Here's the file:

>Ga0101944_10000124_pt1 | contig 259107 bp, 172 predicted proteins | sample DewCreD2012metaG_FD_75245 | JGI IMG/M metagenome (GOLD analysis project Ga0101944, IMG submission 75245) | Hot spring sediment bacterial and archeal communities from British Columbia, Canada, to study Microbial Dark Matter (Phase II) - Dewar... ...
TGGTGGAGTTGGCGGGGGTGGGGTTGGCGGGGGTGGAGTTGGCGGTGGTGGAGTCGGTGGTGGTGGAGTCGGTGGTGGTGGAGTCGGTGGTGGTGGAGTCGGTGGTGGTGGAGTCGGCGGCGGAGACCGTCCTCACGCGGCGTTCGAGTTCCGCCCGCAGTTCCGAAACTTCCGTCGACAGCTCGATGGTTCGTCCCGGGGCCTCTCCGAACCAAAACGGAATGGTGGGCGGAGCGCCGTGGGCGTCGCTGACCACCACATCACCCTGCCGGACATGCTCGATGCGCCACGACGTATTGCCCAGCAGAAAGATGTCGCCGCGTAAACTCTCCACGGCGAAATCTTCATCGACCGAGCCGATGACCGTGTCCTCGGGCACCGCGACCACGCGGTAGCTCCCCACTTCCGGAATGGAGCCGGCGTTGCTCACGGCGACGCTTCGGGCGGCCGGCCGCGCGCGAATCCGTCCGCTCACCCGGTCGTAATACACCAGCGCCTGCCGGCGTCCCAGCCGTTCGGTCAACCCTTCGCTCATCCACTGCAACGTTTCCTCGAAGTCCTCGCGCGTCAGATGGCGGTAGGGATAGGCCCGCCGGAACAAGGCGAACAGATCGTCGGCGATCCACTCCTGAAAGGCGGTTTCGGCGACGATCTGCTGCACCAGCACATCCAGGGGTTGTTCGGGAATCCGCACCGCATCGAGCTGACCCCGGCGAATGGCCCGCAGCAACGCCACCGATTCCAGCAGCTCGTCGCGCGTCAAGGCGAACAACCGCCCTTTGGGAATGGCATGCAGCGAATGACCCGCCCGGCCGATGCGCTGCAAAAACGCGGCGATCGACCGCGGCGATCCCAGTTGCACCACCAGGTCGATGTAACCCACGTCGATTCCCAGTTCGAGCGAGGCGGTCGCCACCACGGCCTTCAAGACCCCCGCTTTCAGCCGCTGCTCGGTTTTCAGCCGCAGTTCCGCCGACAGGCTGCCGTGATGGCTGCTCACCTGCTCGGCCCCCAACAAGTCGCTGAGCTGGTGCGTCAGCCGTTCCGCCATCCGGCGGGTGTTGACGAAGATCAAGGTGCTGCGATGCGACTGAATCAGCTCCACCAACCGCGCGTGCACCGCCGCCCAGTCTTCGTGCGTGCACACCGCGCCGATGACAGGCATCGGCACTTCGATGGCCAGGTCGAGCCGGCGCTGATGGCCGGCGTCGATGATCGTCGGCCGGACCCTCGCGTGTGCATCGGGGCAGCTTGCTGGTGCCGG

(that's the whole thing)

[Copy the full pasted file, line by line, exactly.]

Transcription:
>Ga0101944_10000124_pt1 | contig 259107 bp, 172 predicted proteins | sample DewCreD2012metaG_FD_75245 | JGI IMG/M metagenome (GOLD analysis project Ga0101944, IMG submission 75245) | Hot spring sediment bacterial and archeal communities from British Columbia, Canada, to study Microbial Dark Matter (Phase II) - Dewar... ...
TGGTGGAGTTGGCGGGGGTGGGGTTGGCGGGGGTGGAGTTGGCGGTGGTGGAGTCGGTGGTGGTGGAGTCGGTGGTGGTGGAGTCGGTGGTGGTGGAGTCGGTGGTGGTGGAGTCGGCGGCGGAGACCGTCCTCACGCGGCGTTCGAGTTCCGCCCGCAGTTCCGAAACTTCCGTCGACAGCTCGATGGTTCGTCCCGGGGCCTCTCCGAACCAAAACGGAATGGTGGGCGGAGCGCCGTGGGCGTCGCTGACCACCACATCACCCTGCCGGACATGCTCGATGCGCCACGACGTATTGCCCAGCAGAAAGATGTCGCCGCGTAAACTCTCCACGGCGAAATCTTCATCGACCGAGCCGATGACCGTGTCCTCGGGCACCGCGACCACGCGGTAGCTCCCCACTTCCGGAATGGAGCCGGCGTTGCTCACGGCGACGCTTCGGGCGGCCGGCCGCGCGCGAATCCGTCCGCTCACCCGGTCGTAATACACCAGCGCCTGCCGGCGTCCCAGCCGTTCGGTCAACCCTTCGCTCATCCACTGCAACGTTTCCTCGAAGTCCTCGCGCGTCAGATGGCGGTAGGGATAGGCCCGCCGGAACAAGGCGAACAGATCGTCGGCGATCCACTCCTGAAAGGCGGTTTCGGCGACGATCTGCTGCACCAGCACATCCAGGGGTTGTTCGGGAATCCGCACCGCATCGAGCTGACCCCGGCGAATGGCCCGCAGCAACGCCACCGATTCCAGCAGCTCGTCGCGCGTCAAGGCGAACAACCGCCCTTTGGGAATGGCATGCAGCGAATGACCCGCCCGGCCGATGCGCTGCAAAAACGCGGCGATCGACCGCGGCGATCCCAGTTGCACCACCAGGTCGATGTAACCCACGTCGATTCCCAGTTCGAGCGAGGCGGTCGCCACCACGGCCTTCAAGACCCCCGCTTTCAGCCGCTGCTCGGTTTTCAGCCGCAGTTCCGCCGACAGGCTGCCGTGATGGCTGCTCACCTGCTCGGCCCCCAACAAGTCGCTGAGCTGGTGCGTCAGCCGTTCCGCCATCCGGCGGGTGTTGACGAAGATCAAGGTGCTGCGATGCGACTGAATCAGCTCCACCAACCGCGCGTGCACCGCCGCCCAGTCTTCGTGCGTGCACACCGCGCCGATGACAGGCATCGGCACTTCGATGGCCAGGTCGAGCCGGCGCTGATGGCCGGCGTCGATGATCGTCGGCCGGACCCTCGCGTGTGCATCGGGGCAGCTTGCTGGTGCCGG